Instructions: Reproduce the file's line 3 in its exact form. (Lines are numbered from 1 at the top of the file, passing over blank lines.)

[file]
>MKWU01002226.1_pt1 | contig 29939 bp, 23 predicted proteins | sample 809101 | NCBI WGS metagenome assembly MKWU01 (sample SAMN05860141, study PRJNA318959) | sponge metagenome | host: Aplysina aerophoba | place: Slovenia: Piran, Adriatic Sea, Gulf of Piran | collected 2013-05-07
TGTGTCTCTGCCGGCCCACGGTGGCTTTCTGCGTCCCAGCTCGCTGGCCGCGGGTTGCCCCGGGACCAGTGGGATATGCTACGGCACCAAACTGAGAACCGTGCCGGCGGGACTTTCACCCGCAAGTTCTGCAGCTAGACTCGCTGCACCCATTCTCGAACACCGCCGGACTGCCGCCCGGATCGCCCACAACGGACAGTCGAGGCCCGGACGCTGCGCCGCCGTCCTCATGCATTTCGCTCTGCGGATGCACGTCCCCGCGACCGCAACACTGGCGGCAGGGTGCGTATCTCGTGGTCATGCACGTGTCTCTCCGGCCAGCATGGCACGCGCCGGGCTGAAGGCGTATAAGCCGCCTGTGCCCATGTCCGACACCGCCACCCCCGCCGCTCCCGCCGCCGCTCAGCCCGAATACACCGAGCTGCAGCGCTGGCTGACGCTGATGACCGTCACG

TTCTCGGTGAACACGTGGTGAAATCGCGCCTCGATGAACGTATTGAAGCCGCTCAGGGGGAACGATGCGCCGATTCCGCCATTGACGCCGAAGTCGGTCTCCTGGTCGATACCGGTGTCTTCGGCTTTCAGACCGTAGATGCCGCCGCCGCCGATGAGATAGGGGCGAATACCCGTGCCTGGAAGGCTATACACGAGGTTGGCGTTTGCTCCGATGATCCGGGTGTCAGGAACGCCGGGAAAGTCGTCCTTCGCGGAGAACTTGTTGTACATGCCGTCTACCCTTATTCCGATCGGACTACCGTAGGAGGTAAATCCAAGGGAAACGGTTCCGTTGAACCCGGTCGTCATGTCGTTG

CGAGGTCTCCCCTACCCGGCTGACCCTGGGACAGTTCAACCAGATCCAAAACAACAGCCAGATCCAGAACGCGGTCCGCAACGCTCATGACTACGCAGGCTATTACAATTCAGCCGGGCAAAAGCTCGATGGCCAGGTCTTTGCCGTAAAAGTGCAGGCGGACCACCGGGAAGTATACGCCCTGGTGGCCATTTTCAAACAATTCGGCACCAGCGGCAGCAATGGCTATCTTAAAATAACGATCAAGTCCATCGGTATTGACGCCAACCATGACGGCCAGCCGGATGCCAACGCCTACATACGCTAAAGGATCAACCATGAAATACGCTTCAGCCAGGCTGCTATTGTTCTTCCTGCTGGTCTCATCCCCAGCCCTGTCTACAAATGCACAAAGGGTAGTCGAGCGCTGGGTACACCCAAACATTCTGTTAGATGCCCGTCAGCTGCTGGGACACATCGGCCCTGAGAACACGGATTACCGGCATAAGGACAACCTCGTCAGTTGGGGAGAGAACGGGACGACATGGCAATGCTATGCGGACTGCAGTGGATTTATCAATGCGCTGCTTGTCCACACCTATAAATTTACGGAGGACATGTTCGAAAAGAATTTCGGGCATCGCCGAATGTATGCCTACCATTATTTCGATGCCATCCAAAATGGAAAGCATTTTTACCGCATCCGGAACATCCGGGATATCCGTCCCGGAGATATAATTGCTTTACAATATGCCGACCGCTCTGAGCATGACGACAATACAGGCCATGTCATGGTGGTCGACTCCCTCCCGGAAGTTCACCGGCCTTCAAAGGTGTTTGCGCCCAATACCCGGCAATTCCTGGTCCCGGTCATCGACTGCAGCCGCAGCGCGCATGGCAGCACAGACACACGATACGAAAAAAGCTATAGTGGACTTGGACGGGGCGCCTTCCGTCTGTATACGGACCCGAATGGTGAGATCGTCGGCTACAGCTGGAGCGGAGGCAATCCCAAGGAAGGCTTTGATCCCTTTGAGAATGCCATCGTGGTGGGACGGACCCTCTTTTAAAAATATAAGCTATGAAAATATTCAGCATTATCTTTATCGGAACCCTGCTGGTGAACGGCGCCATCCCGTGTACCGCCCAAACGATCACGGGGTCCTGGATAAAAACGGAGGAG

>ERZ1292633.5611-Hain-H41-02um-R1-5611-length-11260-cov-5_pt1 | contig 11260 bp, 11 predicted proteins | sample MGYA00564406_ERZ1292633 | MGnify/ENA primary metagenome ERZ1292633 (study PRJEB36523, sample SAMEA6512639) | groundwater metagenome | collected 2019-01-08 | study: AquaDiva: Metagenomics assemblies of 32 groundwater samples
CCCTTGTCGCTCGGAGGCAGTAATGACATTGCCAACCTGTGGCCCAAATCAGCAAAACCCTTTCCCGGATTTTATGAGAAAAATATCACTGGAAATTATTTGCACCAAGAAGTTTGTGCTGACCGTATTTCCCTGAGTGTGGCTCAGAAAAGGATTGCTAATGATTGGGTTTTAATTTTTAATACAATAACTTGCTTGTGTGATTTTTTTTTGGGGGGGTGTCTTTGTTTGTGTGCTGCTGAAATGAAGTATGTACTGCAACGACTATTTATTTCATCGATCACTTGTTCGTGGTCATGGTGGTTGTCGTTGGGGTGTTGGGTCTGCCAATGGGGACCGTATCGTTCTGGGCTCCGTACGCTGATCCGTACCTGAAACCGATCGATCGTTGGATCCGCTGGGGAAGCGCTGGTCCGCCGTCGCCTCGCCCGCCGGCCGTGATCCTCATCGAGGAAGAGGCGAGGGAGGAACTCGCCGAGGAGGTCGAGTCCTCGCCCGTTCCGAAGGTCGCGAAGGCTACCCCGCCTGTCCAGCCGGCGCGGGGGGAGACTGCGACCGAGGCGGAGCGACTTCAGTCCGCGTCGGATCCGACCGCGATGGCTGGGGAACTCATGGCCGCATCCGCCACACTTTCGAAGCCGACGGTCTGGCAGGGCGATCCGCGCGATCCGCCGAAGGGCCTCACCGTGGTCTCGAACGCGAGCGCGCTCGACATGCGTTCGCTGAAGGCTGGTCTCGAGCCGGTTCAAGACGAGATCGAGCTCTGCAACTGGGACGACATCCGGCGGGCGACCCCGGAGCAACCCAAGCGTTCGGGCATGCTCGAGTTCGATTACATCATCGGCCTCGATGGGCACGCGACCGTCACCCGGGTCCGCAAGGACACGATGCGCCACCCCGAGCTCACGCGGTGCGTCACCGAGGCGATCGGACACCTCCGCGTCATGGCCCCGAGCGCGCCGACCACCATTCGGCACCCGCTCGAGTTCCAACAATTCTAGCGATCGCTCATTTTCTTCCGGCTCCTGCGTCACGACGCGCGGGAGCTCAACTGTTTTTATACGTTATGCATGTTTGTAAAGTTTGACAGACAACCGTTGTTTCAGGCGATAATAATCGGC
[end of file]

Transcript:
TTCTCGGTGAACACGTGGTGAAATCGCGCCTCGATGAACGTATTGAAGCCGCTCAGGGGGAACGATGCGCCGATTCCGCCATTGACGCCGAAGTCGGTCTCCTGGTCGATACCGGTGTCTTCGGCTTTCAGACCGTAGATGCCGCCGCCGCCGATGAGATAGGGGCGAATACCCGTGCCTGGAAGGCTATACACGAGGTTGGCGTTTGCTCCGATGATCCGGGTGTCAGGAACGCCGGGAAAGTCGTCCTTCGCGGAGAACTTGTTGTACATGCCGTCTACCCTTATTCCGATCGGACTACCGTAGGAGGTAAATCCAAGGGAAACGGTTCCGTTGAACCCGGTCGTCATGTCGTTG